Ward vs. Davis
Ward shows classic boxing skills to decision the aggressive and determined Davis. Ward boxed much of the fight on the back foot using a stabbing jab, quick footwork and some classy left hooks. Davis tried to establish his own jab but he needed to crowd the quicker champion and get him trapped on the ropes. Davis was not having much success in that and Ward was picking him off with some hooks and uppercut from distance and skipping put of the when Davis tried to close the distance. Ward was picking his punches and firing long rights but there was no way he could keep Davis out for the whole twelve rounds and Davis did some good work when he did get inside. The fight was fought at a very fast pace with Davis looking to work the body to slow Ward over the late rounds. Ward was boxing with real class scoring with eye-catching straight right/ left hook combinations but his lack of power meant that Davis was always able to walk through the punches. Ward had built a big lead but by the sixth he was showing a cut over his right eye and standing and trading a bit more. Davis continued his relentless pressure over the middle rounds but was also showing a small nick outside his right eye. He was able to land with his right more often and catch Ward on the ropes. Ward was back in charge in the ninth staying off the ropes and scoring with accurate jabs and short, quick counters as even Davis was finding the pace hot. Davis found the energy to step up the pace in the tenth and eleventh but the skills of Ward were giving him the rounds. Before the start of the last round the referee and the crowd applauded both boxers for the quality of the fight they had put on. Davis tried desperately to find a big punch in the last but Ward boxed his way to victory. Scores 118-112 twice and 117-112 all for Ward. The 23-year-old from County Durham was making the first defence of the British title and showcased his outstanding skills. The cut over his right eye needed 15 stitches after the fight which was a testament to some high quality work in Ward’s corner. He is No 12 with the WBO and No 3 with the EBU. Former English and WBC International champion Davis played a big part in making this such an entertaining fight. His only other loss was a stoppage against unbeaten Gamal Yafai in May which cost Davis his WBC International title.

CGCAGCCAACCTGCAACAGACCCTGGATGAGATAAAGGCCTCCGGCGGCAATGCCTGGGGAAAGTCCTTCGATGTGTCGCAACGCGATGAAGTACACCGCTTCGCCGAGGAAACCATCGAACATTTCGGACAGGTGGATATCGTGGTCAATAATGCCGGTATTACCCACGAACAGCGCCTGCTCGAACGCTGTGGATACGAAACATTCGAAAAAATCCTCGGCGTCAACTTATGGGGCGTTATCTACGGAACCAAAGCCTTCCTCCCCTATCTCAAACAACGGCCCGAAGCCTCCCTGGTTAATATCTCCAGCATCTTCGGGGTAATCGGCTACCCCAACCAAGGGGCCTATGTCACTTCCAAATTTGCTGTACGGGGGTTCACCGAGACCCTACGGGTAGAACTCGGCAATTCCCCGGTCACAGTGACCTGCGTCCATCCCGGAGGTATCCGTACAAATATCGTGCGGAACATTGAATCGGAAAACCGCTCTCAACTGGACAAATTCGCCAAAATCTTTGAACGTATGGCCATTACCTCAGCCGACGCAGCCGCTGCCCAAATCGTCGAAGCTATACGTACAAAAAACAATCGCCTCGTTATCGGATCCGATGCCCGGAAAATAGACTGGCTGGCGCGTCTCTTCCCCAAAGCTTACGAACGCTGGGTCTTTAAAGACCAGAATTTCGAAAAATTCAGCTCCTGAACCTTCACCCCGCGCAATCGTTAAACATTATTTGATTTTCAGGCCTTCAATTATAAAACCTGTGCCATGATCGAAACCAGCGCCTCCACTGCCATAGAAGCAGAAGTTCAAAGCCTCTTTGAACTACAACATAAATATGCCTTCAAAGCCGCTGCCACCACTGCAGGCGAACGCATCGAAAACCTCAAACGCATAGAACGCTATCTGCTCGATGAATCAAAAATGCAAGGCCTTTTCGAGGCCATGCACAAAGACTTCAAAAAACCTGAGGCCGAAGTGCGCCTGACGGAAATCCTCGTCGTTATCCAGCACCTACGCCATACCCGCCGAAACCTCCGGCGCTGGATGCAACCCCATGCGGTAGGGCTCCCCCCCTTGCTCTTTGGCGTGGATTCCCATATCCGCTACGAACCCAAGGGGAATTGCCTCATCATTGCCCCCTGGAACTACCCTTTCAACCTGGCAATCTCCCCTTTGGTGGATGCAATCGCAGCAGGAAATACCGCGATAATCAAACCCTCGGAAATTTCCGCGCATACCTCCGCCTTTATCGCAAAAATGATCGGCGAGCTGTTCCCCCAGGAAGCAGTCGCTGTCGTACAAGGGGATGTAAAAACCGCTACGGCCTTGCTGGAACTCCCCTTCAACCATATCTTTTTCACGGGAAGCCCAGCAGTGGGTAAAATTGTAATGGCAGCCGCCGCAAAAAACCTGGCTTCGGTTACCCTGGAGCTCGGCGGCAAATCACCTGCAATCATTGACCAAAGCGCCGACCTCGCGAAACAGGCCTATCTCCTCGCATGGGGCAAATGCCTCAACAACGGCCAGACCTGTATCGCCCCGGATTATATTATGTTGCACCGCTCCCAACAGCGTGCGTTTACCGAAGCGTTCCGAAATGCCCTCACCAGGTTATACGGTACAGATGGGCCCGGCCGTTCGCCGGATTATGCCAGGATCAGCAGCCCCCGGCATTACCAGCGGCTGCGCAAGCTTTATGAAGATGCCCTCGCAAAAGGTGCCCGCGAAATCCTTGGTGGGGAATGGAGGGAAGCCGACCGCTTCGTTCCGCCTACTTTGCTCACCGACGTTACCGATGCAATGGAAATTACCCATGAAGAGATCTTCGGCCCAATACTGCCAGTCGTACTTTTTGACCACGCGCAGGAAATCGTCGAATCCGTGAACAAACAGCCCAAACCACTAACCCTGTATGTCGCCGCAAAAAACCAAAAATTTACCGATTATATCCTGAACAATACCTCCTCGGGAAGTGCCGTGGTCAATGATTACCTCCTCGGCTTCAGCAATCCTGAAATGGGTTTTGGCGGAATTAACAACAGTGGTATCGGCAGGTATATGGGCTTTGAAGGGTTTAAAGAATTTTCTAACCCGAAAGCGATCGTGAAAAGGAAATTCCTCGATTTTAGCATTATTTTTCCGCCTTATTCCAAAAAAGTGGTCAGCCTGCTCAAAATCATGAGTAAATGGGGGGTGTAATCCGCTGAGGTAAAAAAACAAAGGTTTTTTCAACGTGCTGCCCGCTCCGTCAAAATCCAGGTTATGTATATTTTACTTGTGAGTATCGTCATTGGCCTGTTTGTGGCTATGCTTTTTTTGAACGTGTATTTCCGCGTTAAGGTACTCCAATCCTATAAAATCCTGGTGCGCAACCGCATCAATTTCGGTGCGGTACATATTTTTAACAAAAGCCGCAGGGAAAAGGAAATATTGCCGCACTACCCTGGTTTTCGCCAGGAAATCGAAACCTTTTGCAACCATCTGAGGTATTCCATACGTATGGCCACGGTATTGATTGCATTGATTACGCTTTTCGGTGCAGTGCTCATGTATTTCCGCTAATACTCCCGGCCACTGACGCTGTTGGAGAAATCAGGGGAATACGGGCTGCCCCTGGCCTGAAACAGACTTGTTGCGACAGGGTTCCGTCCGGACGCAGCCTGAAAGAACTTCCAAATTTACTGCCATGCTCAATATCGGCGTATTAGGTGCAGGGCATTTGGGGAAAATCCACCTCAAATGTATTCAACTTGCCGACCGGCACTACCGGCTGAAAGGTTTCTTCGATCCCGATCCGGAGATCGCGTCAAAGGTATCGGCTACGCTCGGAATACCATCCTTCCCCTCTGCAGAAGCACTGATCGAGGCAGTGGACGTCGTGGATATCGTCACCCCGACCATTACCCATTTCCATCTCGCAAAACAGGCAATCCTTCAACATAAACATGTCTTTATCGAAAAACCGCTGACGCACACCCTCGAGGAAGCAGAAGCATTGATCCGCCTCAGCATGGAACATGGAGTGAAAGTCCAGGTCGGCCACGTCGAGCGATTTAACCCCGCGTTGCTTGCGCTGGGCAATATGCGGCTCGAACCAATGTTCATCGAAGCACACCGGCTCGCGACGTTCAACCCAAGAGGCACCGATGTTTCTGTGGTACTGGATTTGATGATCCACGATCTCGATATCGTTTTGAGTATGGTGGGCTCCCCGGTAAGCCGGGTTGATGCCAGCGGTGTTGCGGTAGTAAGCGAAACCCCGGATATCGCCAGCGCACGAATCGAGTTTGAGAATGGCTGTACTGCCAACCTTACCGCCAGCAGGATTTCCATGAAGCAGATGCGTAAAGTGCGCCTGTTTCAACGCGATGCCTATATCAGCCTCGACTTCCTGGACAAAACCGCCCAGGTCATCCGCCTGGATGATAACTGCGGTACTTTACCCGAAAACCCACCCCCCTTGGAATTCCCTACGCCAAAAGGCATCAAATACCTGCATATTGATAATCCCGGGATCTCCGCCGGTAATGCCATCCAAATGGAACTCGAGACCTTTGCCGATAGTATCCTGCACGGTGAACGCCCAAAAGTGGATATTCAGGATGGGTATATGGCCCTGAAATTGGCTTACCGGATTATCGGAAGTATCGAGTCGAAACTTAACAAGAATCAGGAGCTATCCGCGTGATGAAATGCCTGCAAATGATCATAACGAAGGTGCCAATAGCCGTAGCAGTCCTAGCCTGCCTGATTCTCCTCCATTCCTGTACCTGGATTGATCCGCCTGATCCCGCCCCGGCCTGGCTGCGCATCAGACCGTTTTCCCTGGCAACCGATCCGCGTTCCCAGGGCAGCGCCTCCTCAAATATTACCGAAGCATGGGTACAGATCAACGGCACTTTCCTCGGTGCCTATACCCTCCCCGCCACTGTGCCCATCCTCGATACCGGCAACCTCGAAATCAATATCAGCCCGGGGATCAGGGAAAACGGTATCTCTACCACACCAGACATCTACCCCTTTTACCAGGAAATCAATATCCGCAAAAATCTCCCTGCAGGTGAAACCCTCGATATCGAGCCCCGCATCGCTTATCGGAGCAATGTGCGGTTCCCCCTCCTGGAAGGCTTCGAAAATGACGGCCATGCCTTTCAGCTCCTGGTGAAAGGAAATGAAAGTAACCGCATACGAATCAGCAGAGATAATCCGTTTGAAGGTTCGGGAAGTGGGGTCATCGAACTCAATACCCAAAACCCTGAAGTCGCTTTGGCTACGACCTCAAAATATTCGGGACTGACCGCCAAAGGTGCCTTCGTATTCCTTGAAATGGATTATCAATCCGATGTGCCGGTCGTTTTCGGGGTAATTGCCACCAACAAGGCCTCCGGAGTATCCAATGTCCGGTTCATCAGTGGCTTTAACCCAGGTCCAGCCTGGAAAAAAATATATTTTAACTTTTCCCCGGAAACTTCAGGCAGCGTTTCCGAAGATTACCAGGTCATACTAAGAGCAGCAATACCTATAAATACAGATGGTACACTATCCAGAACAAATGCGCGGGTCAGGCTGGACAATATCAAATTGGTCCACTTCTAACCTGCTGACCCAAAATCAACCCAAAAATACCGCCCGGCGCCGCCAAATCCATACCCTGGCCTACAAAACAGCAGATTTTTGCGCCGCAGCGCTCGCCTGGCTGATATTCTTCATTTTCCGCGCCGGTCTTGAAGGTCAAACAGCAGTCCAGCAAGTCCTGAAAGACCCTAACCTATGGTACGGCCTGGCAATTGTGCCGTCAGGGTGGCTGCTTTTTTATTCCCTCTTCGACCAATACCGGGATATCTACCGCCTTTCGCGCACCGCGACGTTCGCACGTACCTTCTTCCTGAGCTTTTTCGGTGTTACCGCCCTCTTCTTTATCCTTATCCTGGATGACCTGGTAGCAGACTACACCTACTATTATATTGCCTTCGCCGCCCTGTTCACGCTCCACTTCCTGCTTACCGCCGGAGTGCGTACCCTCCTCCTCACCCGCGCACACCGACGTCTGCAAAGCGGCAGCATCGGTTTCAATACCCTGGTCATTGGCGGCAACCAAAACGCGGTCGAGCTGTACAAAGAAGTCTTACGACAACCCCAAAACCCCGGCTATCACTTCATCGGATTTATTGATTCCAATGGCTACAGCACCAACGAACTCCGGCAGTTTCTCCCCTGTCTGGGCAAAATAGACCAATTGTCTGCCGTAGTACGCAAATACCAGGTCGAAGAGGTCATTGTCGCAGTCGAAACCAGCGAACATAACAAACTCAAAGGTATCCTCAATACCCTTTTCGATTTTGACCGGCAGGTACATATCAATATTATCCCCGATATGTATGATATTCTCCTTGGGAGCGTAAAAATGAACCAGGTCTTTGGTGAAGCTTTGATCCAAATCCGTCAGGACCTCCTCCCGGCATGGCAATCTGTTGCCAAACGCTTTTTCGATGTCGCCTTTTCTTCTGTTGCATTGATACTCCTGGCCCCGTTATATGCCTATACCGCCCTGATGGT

Leather vs. Foot